Being a Power BI enthusiast, I always find DAX a challenge but have found success by keeping to a couple of simple rules. In this Power BI Tutorial, we review my DAX development workflow through an example case where we will use Power BI Desktop to create a KPI measure to see how many medical cases are on a waitlist on any given date.
The key to learning or even debugging Power BI DAX is to take things step-by-step. You can always get more complicated later on. The source files are available here; PowerBI_Dax_Tutorial (github.com)
Table of contents
- Case Details
- Key to Power BI DAX: Take it step-by-step
- Resources & Source Files
The case owner has a Power BI Dashboard that reports on procedures that are currently being delivered. There is a waiting list application where the procedures are listed until they become active. A case may be put back on the list with the same case number but will never be active in both records.
The metric is the count of procedures on the waitlist on any given date. The number of cases does not roll up and is always at a point in time.
The sample data imported into Power BI from and Excel file. The source below has three fields.
- CaseID – The ID could be duplicated, so any counts need to be distinct.
- TableID – The record number will make it easy to see the number of records for validation.
- OnWaitListData – This is the date that the case went onto the waitlist.
- RemovedFromWaitList – The date that the case was removed from the waitlist and entered the next stage. If the date is empty, the case has not been removed and counted in the total.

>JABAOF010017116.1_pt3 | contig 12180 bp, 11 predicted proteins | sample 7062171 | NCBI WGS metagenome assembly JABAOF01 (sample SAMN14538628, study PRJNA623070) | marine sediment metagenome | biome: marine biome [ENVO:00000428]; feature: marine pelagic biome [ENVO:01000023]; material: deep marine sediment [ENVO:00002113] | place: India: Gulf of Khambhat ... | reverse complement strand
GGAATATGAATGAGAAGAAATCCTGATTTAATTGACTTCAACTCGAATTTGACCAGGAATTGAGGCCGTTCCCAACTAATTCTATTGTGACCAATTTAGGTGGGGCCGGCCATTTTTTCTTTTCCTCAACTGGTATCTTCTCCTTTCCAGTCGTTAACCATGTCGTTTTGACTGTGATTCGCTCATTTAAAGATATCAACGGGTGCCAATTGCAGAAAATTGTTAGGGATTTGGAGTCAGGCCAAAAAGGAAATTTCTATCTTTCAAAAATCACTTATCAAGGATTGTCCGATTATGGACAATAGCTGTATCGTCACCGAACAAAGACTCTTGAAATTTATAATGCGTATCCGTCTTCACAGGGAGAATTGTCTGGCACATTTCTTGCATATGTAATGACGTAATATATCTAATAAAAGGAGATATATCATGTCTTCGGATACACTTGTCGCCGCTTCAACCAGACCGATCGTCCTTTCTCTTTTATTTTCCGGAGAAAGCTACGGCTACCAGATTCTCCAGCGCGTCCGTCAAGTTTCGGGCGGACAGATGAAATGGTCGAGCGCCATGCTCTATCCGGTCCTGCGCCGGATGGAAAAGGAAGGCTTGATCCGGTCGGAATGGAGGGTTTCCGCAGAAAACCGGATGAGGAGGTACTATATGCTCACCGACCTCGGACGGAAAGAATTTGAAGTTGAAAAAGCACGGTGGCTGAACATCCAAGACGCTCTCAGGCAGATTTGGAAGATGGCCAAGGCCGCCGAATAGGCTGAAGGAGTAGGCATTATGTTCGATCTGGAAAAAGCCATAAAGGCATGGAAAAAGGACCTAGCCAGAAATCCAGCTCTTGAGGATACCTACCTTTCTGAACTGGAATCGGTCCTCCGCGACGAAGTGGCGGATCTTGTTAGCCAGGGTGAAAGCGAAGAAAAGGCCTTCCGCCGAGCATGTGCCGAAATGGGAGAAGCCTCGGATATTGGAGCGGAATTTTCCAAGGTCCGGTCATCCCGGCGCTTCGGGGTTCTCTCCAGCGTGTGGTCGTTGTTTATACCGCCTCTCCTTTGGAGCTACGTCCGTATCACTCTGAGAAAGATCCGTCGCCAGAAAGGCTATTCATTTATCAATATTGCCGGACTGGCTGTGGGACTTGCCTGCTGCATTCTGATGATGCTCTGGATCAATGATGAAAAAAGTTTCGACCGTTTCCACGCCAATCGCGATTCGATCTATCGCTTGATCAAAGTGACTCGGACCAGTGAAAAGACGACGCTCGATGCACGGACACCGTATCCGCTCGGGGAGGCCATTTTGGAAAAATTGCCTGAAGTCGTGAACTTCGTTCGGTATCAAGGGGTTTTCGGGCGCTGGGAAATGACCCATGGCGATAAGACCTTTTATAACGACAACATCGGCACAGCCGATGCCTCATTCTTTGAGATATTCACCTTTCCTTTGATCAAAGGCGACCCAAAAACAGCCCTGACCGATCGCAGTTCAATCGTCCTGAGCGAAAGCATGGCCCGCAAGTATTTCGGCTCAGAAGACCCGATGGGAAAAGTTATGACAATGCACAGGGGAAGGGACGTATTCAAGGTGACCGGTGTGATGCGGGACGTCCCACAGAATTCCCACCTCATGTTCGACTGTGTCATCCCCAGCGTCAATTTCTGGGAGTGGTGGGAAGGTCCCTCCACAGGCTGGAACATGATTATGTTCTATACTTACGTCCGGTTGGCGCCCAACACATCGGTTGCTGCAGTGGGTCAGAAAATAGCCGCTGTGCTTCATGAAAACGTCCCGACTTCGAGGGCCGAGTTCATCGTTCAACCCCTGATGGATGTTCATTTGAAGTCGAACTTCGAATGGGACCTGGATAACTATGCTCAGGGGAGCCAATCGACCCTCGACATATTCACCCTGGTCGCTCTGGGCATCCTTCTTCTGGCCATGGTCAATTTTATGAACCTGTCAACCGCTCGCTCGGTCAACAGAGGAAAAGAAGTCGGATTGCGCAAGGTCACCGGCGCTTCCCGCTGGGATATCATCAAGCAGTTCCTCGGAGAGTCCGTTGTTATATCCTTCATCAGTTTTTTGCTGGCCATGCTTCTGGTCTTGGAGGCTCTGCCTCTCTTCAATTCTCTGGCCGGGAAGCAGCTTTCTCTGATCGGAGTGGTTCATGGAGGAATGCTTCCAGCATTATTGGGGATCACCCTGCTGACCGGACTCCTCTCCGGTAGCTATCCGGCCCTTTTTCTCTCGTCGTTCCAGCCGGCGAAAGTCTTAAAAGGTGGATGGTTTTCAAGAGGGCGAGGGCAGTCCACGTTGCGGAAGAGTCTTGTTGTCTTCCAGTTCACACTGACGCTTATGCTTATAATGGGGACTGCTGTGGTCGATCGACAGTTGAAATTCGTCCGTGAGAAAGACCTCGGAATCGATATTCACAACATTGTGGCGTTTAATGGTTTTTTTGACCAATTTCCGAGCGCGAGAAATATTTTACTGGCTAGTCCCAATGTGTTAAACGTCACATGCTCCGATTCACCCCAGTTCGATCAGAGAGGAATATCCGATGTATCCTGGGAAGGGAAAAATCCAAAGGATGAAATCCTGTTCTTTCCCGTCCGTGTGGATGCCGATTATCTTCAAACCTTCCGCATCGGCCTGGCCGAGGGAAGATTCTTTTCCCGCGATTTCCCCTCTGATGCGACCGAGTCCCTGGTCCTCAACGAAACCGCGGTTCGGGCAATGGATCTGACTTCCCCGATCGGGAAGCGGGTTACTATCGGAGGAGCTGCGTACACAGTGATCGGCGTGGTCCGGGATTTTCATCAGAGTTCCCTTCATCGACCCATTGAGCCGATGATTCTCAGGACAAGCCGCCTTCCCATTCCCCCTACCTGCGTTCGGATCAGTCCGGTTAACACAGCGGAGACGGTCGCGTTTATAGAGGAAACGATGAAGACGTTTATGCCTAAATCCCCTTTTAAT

- We also have a Date table, which was created as a filter for selecting. When we talk about the date we are looking at for analysis, we will call it “Today” or “Selected Date.”
Key to Power BI DAX: Take it step-by-step
What we want to do is create a calculated measure that calculates over and above the current filter context. We want to select one day, but want the value to roll up over a number of days and based on 2 columns.
We want to create a recordset (Table in Dax terms) with all of the waitlist items that are open, no matter when they were added or when they might be removed. The Dax Calculate function definition is “Calculate Evaluates an expression in a modified filter context” which is really evaluating the expression given by the user with all the applied filters.
First step: Write the calculation in words or Pseudo Code
I find that writing the requirements for the calculation in a sentence and breaking it down into parts helps define each step that I want look at when developing the DAX measure.
Number of Open Cases on the waitlist =
# Cases where the On List Date is <= Date Selected and (the Removed from list Date is >= Date Selected or the Removed Date is blank)
Remember the Key !!!! The key to DAX success is to take things step-by-step. You can always get more complicated later on. So, let’s take the table and count how many cases are on the waitlist.
Second Step: Take a portion of the calculation first
Let’s get a Distinct Count of the number of cases in the table. This is a nice bite-sized portion. There are 11 records, but Case #2 was placed back on the list on Dec 12 so there are only 10 unique cases.
Remember that a case can only have one active record on the list, and Case #2 was removed on Feb 2.
Add a Measure to the Procedure Wait List Table
Count Distinct (Unique) Cases = DISTINCTCOUNT(‘Procedure Wait List'[CaseID])